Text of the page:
A while ago I wrote about why you shouldn't you follow your passion (though a reader, Laura, pointed out that the piece might have been more appropriately called something else, like Why You Shouldn't Lose Heart if You Don't Have a Passion). That piece seemed to be particularly resonant, as I've received a lot of feedback on it. Of course it's something I've continued to think about, especially vis-a-vis writing this blog; I've always had a slight pulling to write a blog, but it hadn't felt like a passion and I'd talked myself out of it many times for many reasons.
When I finally got started with Dear Sabrina, it felt great. I enjoyed working on the technical aspects and slowly customizing the design and features, and after a few posts I began to get into the swing of writing regularly and putting myself and my thoughts out there. But then, as so many of us do, I started to question myself....
Sure, I enjoy doing this, but am I really contributing anything to the world? Isn't this just light and frivolous? Should I be investing my time in bigger causes, like helping refugees or working to end human trafficking or healing sick children or getting plastic out of the ocean? There are so many worthwhile, important causes that can be addressed on so many levels, and aren't the people doing that work doing something more worthwhile than I am?
I kept with the blog, as you can see, but I still felt a twinge of doubt about devoting my working hours to it. Around that time, my dear friend Sophia sent me a link to a piece on The Pool that spoke directly to this insecurity.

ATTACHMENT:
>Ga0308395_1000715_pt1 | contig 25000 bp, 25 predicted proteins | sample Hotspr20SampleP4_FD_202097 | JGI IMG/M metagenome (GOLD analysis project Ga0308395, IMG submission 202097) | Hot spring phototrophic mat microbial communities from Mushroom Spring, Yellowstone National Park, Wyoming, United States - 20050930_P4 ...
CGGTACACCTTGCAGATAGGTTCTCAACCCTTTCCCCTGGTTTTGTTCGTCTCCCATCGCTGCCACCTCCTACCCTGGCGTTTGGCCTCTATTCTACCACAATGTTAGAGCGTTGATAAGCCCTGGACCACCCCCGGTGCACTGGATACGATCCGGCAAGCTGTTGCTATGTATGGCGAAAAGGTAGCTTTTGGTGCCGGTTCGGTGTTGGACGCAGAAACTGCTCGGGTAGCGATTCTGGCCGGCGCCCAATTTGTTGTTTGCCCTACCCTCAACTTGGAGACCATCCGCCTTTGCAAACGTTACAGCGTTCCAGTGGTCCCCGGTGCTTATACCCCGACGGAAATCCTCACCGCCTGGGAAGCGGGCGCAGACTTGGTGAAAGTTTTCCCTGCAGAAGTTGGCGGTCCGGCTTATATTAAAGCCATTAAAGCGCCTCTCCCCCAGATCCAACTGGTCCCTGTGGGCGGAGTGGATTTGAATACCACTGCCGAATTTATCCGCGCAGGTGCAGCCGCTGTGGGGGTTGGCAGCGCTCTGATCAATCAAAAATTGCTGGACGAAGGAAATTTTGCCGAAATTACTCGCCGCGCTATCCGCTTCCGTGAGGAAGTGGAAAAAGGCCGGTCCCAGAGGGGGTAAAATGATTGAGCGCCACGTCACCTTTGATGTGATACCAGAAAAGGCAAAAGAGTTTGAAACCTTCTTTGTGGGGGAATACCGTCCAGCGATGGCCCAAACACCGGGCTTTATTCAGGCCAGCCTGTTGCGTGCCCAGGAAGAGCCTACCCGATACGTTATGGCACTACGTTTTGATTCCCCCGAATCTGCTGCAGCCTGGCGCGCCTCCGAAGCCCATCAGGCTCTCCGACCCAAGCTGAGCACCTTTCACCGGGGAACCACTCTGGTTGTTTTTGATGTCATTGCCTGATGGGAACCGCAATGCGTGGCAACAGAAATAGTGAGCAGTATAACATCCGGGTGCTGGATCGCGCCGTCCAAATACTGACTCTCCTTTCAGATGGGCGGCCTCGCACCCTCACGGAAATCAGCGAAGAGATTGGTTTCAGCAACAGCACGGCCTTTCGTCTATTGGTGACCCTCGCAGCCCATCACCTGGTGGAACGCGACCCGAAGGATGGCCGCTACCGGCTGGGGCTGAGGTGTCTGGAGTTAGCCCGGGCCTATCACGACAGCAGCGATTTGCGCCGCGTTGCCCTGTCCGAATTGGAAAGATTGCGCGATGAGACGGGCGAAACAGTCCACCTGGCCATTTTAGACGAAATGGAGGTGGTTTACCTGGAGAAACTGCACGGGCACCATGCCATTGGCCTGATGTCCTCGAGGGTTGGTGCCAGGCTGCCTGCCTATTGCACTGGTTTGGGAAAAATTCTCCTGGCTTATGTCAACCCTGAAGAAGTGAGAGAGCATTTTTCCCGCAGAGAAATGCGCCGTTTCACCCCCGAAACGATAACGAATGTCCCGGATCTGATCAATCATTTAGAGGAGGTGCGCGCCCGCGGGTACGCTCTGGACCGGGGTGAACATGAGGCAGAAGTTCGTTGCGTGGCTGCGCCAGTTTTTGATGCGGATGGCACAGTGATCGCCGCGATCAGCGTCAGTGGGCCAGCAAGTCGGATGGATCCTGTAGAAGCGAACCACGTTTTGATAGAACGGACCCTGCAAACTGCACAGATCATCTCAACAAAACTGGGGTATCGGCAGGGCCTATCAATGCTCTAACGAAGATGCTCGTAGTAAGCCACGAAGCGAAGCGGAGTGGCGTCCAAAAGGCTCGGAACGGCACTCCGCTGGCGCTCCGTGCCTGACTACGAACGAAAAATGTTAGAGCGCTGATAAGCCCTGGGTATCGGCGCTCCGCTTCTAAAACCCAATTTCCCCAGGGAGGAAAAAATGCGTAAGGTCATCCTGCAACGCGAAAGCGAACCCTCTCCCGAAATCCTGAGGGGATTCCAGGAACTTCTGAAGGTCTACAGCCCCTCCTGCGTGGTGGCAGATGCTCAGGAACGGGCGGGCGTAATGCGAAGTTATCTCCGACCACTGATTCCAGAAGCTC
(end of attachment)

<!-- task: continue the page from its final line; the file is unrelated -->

Caroline O'Donoghue writes:
And it's that moment – the moment when someone is so elated by what they're doing, with the meal they're making or the play they're performing or the cat wheelchair they’re engineering – when they usually dismiss the activity as not worthwhile. It's not just humbleness. It's not just self-deprecation. It's genuinely believing that the thing you do most naturally is a thing that is not valuable.
I won't quite say that writing this blog is the thing I do most naturally (that'd be drinking margaritas and eating salty tortilla chips while discussing deep matters of the heart with my dearest friends, or snuggling on the couch with my babies), but I will say that her words ring true: just when I found what really fit for me, I dismissed it as being not worthwhile.
In her essay, O'Donoghue mentions Elizabeth Gilbert and the Magic Lessons podcast, which I've referred to at least once here at Dear Sabrina. In the episode, Gilbert talks with a woman who felt a deep calling from early in life to be a comedy writer. However, she convinced herself that real, serious people don't do that, so she spent the beginning of her professional career getting a PhD in Holocaust studies. But she was never fulfilled studying the Holocaust (she became quite sick, in fact), and the urge to write comedy never left her.
As O'Donoghue recounts, Gilbert ends up giving the caller an assignment, telling her to make a list of ten of her personal heroes. "People whose work has enriched your life, enlightened you in some way, made you laugh or cry. Write the list down. Under each name, note what that person has given you by "selfishly" following their own path."
While I haven't done that yet (though I did once write a letter to one of my favorite authors, David James Duncan, thanking him for his writing), I see the value in it. And in turn, I see the value in continuing to do what I'm doing now, puttering away on this blog, put some thoughts into written words, sharing the things that have moved me. I'm not saving the world and its denizens in the way that many of my good friends are, but I'm trying to enrich a small part of it. I'm trying to take the things that I do best (or at least enjoy the most) and put them into the world, in the hope that this space contributes something to the world out there. And that's something, right?
Photo by me for Ide Bageriet, a lovely co-working space in Åkersberga.